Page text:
Thursday, April 1, 2010

Puggy, er... Penny Savers

Now that production on the original Puggy bank (shown in middle) is closing this month, I can talk about my newest bank sculptures. The molds are working, the kiln is ticking, and the new banks are ready for homes.

Some customers have told me that they are using their Puggy banks to save up spare change for entries and spending money at the PDCA National Specialty. That Pug face is difficult to pass by without giving him a coin or two. It's a self-perpetuating saving habit. It's not a reach to understand how so many pet Pugs become obese.

Eggbert came from an egg. I wouldn't pull your leg, even on April Fool's Day. I had an old giant egg hobby mold, cast one, and used part of a pug of earthenware clay to sculpt his limbs and features. Here he is shown when he was new and wet:

There were some dodgy moments as he cracked badly in the bisque firing. I sealed the flaws with epoxy, and on went the plaster flood. It took weeks for his plaster mold to dry out enough for the first test casting. You can see how much he shrank in relation to Puggy by comparing to the glazed trio photo, at the beginning of this post.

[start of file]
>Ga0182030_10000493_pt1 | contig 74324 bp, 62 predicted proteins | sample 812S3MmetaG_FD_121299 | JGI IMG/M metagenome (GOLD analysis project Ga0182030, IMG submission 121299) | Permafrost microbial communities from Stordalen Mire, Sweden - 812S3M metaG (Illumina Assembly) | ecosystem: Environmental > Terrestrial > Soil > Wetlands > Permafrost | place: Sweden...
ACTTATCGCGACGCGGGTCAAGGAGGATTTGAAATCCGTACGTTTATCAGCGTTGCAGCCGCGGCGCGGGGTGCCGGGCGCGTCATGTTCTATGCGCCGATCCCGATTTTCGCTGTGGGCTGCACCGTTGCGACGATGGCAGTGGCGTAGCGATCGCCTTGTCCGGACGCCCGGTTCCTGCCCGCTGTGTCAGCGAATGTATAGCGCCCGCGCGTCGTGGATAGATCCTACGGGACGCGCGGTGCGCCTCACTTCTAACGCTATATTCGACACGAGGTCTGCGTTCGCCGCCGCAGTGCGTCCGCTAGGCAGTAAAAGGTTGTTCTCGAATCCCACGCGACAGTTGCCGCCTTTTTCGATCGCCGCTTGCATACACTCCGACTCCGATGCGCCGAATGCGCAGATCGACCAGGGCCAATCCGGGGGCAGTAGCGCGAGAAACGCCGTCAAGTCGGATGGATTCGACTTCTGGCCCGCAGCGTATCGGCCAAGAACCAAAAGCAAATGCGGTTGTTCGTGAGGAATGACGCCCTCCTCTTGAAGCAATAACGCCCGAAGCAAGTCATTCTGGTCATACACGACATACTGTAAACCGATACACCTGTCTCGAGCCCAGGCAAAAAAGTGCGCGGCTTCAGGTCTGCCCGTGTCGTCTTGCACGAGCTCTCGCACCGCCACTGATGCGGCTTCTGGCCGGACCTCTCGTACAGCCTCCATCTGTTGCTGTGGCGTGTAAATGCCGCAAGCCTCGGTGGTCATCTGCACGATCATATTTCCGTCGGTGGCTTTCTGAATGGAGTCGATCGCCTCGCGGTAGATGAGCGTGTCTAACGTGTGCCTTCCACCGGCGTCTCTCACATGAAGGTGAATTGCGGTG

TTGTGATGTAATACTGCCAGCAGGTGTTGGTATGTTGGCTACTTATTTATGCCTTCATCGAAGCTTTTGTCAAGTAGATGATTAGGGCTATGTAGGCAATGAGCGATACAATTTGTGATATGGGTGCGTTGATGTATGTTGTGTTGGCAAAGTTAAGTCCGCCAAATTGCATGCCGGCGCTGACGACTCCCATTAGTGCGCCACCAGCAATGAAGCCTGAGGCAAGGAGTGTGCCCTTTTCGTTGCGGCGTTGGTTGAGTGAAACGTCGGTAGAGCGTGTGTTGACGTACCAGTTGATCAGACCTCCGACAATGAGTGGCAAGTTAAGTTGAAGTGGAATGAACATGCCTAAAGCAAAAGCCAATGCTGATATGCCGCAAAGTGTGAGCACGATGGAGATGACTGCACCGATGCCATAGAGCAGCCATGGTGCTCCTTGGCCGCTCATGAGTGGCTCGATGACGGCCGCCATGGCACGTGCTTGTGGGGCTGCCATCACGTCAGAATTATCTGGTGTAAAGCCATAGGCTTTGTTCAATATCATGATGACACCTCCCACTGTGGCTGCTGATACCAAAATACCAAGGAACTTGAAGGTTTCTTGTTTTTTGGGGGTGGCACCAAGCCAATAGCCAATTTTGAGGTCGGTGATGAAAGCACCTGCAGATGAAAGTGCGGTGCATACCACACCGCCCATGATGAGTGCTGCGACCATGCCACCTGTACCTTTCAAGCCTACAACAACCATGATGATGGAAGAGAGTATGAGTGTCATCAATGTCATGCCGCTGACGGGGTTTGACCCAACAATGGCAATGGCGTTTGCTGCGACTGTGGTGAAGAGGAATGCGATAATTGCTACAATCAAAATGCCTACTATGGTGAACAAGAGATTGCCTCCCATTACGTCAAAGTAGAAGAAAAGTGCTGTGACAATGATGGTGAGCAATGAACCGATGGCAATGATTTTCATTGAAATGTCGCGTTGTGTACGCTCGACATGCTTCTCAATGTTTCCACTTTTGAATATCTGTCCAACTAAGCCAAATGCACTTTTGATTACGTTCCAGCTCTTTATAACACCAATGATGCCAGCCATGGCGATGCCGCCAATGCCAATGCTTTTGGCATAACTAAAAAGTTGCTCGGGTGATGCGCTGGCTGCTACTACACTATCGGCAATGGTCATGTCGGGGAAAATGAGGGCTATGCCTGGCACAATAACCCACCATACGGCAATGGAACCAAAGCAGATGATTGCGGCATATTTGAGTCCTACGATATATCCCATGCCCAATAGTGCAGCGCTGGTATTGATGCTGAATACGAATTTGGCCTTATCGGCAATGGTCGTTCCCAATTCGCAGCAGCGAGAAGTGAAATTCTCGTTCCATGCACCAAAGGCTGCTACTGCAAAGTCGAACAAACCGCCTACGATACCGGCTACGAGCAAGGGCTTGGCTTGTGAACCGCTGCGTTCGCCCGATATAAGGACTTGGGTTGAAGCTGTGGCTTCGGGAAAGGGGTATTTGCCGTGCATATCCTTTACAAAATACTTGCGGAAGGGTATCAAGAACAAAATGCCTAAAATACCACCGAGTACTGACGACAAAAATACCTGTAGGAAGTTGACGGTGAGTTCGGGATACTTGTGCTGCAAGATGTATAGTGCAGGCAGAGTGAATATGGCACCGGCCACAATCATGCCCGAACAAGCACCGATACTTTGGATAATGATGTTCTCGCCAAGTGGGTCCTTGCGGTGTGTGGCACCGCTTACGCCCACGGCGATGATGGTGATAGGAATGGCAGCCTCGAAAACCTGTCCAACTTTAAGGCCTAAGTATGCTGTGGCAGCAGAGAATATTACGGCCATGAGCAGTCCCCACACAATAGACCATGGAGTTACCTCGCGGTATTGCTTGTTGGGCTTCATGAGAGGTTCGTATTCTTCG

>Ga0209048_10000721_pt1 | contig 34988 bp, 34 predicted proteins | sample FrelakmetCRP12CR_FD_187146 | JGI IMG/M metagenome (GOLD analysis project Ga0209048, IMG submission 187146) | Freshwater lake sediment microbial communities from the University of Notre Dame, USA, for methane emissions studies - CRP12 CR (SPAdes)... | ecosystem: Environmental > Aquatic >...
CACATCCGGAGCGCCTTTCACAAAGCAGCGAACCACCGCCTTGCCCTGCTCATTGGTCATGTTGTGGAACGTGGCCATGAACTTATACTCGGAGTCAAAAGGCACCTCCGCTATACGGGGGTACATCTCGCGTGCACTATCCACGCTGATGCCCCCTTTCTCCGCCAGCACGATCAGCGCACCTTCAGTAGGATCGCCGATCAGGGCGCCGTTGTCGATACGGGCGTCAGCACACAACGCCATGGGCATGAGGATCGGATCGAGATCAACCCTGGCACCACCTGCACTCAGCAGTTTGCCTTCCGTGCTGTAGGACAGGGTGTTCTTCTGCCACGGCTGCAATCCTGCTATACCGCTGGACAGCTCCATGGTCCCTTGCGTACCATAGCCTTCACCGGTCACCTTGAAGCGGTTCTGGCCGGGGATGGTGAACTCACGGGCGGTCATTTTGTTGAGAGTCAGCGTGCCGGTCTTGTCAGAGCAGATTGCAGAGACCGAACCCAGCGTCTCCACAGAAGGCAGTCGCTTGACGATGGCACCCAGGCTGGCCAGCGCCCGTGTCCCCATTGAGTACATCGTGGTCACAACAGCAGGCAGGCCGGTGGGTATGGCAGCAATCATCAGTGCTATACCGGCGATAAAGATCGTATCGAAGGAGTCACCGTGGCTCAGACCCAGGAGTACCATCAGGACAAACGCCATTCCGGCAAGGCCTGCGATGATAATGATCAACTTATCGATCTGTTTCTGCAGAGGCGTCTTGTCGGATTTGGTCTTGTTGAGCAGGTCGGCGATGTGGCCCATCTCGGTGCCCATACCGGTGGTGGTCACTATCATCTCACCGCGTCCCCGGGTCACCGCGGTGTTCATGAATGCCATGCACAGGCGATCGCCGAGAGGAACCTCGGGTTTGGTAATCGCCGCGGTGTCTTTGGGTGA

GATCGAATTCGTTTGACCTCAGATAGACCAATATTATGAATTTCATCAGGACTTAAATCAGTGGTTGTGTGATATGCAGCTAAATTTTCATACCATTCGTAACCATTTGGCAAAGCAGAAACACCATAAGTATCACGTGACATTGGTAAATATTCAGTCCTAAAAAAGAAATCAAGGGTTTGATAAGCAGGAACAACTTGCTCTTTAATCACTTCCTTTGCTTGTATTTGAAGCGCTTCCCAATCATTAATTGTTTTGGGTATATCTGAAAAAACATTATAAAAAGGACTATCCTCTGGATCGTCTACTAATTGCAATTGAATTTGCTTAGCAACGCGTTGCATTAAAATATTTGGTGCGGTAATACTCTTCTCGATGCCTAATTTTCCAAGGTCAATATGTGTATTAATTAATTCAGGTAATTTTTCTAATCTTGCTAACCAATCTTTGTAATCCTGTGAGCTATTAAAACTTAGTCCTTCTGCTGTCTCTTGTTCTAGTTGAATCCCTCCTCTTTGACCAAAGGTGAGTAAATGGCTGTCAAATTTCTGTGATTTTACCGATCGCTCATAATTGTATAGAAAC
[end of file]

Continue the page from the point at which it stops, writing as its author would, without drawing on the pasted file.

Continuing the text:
The origin of the Puppy bank is more conventional and premeditated. The number one most-requested sequel, since the debut at last year's National Specialty, was "a puppy for the Puggy Bank".

This was probably the most silly fun I've had sculpting in a long time. I kept it true to Pug puppy traits, so the face wrinkles are not fully developed and it has a happy-tongue smile.

Decoration of the new designs pretty much follows the same formula as the first bank. There are only two differences. The shape of Eggbert means that I have to block black airbrush overspray from ruining his pale chest and legs. The puppy bank's tongue requires two extra steps: to pink the tongue and then mask it from black overspray, as well. Eggbert gets to showcase his trace (the stripe down the back, a breed trait) better than the other banks.

You haven't seen the end of the Puggy bank family. Well, the end of the line, I mean.